This is another suggestion from the #ShortFictionSunday hashtag. I always enjoy bringing up stories from The New Yorker – they’re often interesting (they need to be interesting enough to get into The New Yorker!), but since they’re not in a genre magazine, they can seem to be left out of the more “usual” circles and buzz.
What do you think? Read the story, and join the discussion in the comments!
He depressed many keys that day, an untallied number but one no doubt approximately equaling that of any other day. We cannot know what was in his thoughts, but let us speculate: that he was aware, with that awareness which had been acute when he had first started the job but had dimmed progressively with each day he worked, that every key he depressed affected in some small way the movement of objects scattered throughout the world, throughout the solar system, and in some rare cases even elsewhere, further still. During his training, as he learned about the relevance of the speed of light to the keys he must depress, he had tried to engage his supervisor in a kind of low-level philosophical talk about other implications of that universal constant, but the supervisor had been uninterested or uncomprehending — at any rate had not responded in kind. Before long, it appears, Hodos himself grew similarly uninterested.
Something that I find particularly interesting is how this story uses belief. It’s something of a trope in horror that if someone has a completely legitimate concern (noises, silhouettes in the night, flashes of seeing…something) everyone around them will discount it and ignore it. That these other people will tell the aggrieved that they’re just imagining things. And it’s no mistake that often the person being disbelieved is a woman or a child. Horror tends to play with the feeling of helplessness, and this story certainly checks its share of boxes when it comes to horror tropes. This is far from a complaint, though. Indeed, I love how the story complicates the tropes, deepens this concept of belief, how it can be weaponized against a person, and also how it can be freeing and healing.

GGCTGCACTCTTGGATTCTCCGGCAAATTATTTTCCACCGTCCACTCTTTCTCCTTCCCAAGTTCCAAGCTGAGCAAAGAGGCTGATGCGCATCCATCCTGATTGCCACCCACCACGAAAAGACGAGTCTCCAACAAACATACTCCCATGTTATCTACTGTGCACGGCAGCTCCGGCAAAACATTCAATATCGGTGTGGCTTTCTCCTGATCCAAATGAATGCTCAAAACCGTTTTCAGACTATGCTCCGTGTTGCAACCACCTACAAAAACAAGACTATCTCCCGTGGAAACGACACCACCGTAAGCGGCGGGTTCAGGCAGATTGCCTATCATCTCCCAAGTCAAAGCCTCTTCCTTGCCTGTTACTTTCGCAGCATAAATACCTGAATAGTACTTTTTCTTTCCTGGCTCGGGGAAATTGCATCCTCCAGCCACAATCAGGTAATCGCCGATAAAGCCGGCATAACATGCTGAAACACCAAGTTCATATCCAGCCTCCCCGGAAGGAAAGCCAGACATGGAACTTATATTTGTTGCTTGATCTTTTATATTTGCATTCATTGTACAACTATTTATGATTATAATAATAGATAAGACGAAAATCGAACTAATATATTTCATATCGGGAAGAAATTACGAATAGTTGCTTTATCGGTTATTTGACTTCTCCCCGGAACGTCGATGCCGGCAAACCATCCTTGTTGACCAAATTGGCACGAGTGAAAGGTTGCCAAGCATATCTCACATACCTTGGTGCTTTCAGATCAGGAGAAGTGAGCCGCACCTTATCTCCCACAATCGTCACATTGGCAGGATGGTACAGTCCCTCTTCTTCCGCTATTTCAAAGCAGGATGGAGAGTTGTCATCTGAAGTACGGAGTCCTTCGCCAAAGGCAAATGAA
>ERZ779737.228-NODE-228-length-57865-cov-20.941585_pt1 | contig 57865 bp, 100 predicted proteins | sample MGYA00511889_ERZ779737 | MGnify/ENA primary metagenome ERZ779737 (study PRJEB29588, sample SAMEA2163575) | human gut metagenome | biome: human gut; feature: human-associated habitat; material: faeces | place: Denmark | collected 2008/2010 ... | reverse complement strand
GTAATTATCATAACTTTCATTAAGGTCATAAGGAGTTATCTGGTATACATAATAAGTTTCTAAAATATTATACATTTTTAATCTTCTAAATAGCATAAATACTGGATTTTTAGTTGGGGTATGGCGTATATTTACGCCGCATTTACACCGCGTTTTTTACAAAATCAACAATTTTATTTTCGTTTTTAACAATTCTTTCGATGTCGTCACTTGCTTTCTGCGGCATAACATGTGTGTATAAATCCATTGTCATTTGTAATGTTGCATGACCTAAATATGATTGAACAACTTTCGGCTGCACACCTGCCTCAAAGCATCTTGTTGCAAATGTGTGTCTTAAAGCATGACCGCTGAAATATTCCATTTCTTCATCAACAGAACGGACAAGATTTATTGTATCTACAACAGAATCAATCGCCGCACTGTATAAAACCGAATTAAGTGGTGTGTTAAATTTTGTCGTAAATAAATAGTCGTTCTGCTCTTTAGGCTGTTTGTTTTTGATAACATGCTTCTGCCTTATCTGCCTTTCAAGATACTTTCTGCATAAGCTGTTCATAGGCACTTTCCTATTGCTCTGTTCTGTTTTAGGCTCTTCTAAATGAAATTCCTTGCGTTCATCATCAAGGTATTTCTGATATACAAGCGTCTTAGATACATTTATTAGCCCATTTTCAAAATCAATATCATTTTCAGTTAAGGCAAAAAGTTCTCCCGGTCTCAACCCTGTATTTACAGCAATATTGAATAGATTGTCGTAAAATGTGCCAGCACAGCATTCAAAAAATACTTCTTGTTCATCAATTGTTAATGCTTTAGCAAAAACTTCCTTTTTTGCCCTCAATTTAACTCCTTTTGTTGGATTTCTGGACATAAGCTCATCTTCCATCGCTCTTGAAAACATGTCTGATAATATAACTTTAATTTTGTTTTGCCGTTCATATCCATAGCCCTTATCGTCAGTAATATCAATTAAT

This story was suggested for discussion by Chinelo Onwualu, who writes:
This story is a powerful meditation on disconnection and disenfranchisement as a father and son struggle with finding a way to understand each other while working to police a community that’s not theirs. It is layered and complex and incredibly timely for these troubled times we live in.
I loved the story because it showed such a high level of craft, deftly weaving together a lot of delicate threads to create something profoundly moving. I think that any discussions on it shouldn’t overlook what it has to say about race, class and disenfranchisement in today’s America. What really does happen to a dream deferred?
We’re very excited to officially launch the Short Story Squee & Snark website!
SSS&S started out as a Facebook group, as a way of encouraging ourselves to read more stories, and more widely. We’ve read some great material (and some less-great material!), and it’s great encouragement to know we’ve got somewhere to jump in and muse over what we’ve read.
We’ve been able to import our existing conversations from our Facebook group to the new site – which is why a brand new site has a good 50+ existing posts and story discussions.
But it’s safe to assume the real action will be around the newest, most recent story selections. For our first few weeks, we’ve got story suggestions from Chinelo Onwualu, from Charles Payseur, and Abigail Nussbaum. Our first discussion begins tomorrow.
We’re a site for readers of fantasy, science fiction, and horror. We’re for readers who love short stories, or who want to read more of them; for readers who love finding new things to read, and most of all – readers who love talking stories over with other readers!
Every week, we’ll start up a discussion on a new story. All our selections are recent stories, freely available online. So read up, and join right in!
For all our discussion threads, click here.
To read ahead, a schedule of our next upcoming discussions is here.
You can also suggest stories for us to discuss in the future!